On Retirement

Seniors squeezed by no Social Security increase

Official inflation measure ignores retirees' biggest costs; Medicare hike a focus

Oct 13, 2015 @ 12:01 am

By Mary Beth Franklin

By the time the Social Security Administration makes its official announcement about 2016 benefit levels later this week, it will be old news.

As I reported in early August, there will be no increase in Social Security benefits next year as inflation over the past 12 months has been too low to trigger an automatic cost-of-living adjustment.

This will mark the third time that seniors have received no increase in their Social Security benefits since automatic COLAs were enacted by Congress in 1975. The first two times were in 2010 and 2011.

This week's drama will instead focus on a simultaneous announcement by the Center for Medicare and Medicaid Services regarding how much retirees will pay for their Part B Medicare premiums, which covers a portion of the cost for doctors' visits and other outpatient services.

Although the majority of Medicare recipients will continue to pay the same $104.90 per month base amount for Medicare Part B in 2016 as they did this year, some beneficiaries could see their monthly premiums increase by as much as 52% starting in January.

Those affected by the Medicare premium hike are retirees whose income tops $85,000 if they are single or $170,000 if married; new enrollees in Medicare 2016; and anyone who is enrolled in Medicare but not yet receiving Social Security benefits, including those who elected to file and suspend their benefits. Medicare premiums in 2016 will be based 2014 income, including tax-free interest.


The problem with the annual Social Security COLA determination is that the way the government tracks inflation does not necessarily reflect how most retirees spend their money.

The Social Security Administration determines the annual COLA based on the Consumer Price Index for Urban Wage earners and Clerical Workers (CPI-W) compiled by the Bureau of Labor Statistics. This index reflects the prices of goods and services purchased by a typical household of urban wage earners. In the past 12 months, these prices have dropped, driven mainly by falling energy costs.

Retirees have different spending patterns than urban wage earners, noted Polina Vlasenko, a senior research fellow at the American Institute for Economic Research.

“They consume more medical care but spend less on education and gasoline than urban wage earners,” Ms. Vlasenko noted in a recent report. “In an ideal world, the Social Security COLA would be based on an index that reflects the spending pattern of retirees.”

The closest, though not ideal, measure of inflation for retirees is the Consumer Price Index for Americans 62 years of Age and Older (CPI-E), an experimental index that BLS has compiled since the early 1980s. In the 12 months ended Aug. 30, 2015, the CPI-E increased 0.65% compared with a 0.3% decline in the CPI-W, which is used to calculate Social Security COLAs. Historically, the CPI-E tends to be about 2% higher than the government's official measure of inflation.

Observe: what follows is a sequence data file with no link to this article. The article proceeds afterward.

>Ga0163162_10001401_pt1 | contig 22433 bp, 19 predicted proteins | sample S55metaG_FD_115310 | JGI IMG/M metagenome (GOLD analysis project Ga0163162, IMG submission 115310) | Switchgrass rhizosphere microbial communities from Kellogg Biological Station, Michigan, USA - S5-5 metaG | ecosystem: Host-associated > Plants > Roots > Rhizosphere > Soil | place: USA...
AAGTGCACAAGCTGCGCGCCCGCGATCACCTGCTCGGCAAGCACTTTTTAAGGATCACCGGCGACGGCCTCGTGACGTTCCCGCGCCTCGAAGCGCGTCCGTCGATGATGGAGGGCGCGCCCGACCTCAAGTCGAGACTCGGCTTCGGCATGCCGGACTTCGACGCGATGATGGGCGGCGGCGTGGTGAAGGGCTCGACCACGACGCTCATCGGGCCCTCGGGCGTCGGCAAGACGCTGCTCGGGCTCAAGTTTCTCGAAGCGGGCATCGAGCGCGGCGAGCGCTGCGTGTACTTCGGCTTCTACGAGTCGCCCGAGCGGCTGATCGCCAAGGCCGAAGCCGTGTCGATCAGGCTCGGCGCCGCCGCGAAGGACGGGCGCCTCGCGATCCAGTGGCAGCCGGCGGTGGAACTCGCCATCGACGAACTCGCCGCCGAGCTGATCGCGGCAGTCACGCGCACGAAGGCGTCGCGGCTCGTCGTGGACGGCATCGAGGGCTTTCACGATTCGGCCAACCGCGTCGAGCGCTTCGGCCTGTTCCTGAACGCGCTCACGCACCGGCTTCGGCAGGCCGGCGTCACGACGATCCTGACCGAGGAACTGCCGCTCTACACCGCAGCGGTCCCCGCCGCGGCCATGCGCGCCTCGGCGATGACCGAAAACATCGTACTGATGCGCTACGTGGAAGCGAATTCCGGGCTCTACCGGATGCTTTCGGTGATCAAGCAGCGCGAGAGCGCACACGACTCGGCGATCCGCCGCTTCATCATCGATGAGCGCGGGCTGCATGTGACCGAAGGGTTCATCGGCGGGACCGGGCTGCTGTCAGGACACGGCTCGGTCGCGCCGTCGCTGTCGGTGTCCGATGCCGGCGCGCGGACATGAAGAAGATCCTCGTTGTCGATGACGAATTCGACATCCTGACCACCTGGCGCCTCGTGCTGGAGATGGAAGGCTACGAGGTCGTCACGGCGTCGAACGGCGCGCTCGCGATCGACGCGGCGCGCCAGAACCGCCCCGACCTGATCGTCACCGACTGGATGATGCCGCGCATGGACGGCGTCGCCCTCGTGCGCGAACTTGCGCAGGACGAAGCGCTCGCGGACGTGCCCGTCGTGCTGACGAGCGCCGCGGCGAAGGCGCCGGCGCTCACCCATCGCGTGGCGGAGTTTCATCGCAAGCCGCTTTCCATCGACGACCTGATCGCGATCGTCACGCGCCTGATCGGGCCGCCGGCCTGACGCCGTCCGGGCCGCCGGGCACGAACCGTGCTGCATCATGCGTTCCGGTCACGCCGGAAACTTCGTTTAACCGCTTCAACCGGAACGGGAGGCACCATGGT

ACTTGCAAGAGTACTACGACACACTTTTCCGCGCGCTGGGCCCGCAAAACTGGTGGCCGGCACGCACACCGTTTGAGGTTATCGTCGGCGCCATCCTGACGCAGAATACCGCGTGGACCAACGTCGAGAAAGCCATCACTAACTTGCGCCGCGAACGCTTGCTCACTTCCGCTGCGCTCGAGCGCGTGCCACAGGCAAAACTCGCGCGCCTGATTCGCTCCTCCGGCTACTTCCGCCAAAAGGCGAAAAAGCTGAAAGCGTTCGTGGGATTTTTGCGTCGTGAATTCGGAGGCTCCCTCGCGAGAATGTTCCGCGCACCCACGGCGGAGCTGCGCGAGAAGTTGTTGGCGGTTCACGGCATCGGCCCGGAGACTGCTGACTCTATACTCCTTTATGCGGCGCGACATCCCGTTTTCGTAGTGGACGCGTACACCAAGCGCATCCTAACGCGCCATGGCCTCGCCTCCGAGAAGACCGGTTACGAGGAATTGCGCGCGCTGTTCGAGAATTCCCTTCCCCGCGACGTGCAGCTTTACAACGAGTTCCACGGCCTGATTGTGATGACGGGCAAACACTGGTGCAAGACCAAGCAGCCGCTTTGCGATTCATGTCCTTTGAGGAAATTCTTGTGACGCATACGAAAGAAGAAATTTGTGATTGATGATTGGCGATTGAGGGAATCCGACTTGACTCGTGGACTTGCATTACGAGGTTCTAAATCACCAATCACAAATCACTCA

Rep. Alan Grayson, D-Fla., claims the government's reliance on the CPI-W, rather than the experimental CPI-E, has cost seniors $388 billion in Social Security benefits since 1982. He has introduced legislation known as the “Seniors Deserve a Raise Act” that would allow the Social Security Administration to use the CPI-E to determine COLAs. A similar bill, the CPI-E Act of 2015, was introduced by Rep. Michael Honda, D-Calif.


In an August memo to Mr. Grayson, Congressional Research Analyst Noah Meyerson noted that basing COLAs on the CPI-E would not alter people's benefits when they are first eligible to receive them, but it would increase their benefits in subsequent years because the annual COLAs would be larger on average. The effect would be greater the longer people received benefits.

From 1975 through 2014, when automatic COLAs were in effect, Social Security benefits totaled $14.8 trillion. Had annual cost of living adjustments been based on the experimental CPI-E rather than the official inflation measure of the CPI-W, benefits would have been $400 billion higher, according to Mr. Meyerson's calculations.

While the academic debate over the true measure of inflation for seniors is interesting, it is not likely to have any impact on the size of benefits in the near future. GovTrack, a nonprofit organization that monitors legislation, projects that these and similar bills have a 0% chance of being enacted.

Switching inflation measures would also add to the long-run cost of the program which is already slated to exhaust it surplus trust fund revenues in 2034. Unless Congress acts before then, Social Security benefits, which by law must be financed through earmarked payroll taxes rather than general revenues, would have to be cut by 23%.

(Questions about Social Security? Find the answers in my ebook.)

Mary Beth Franklin is a certified financial planner.


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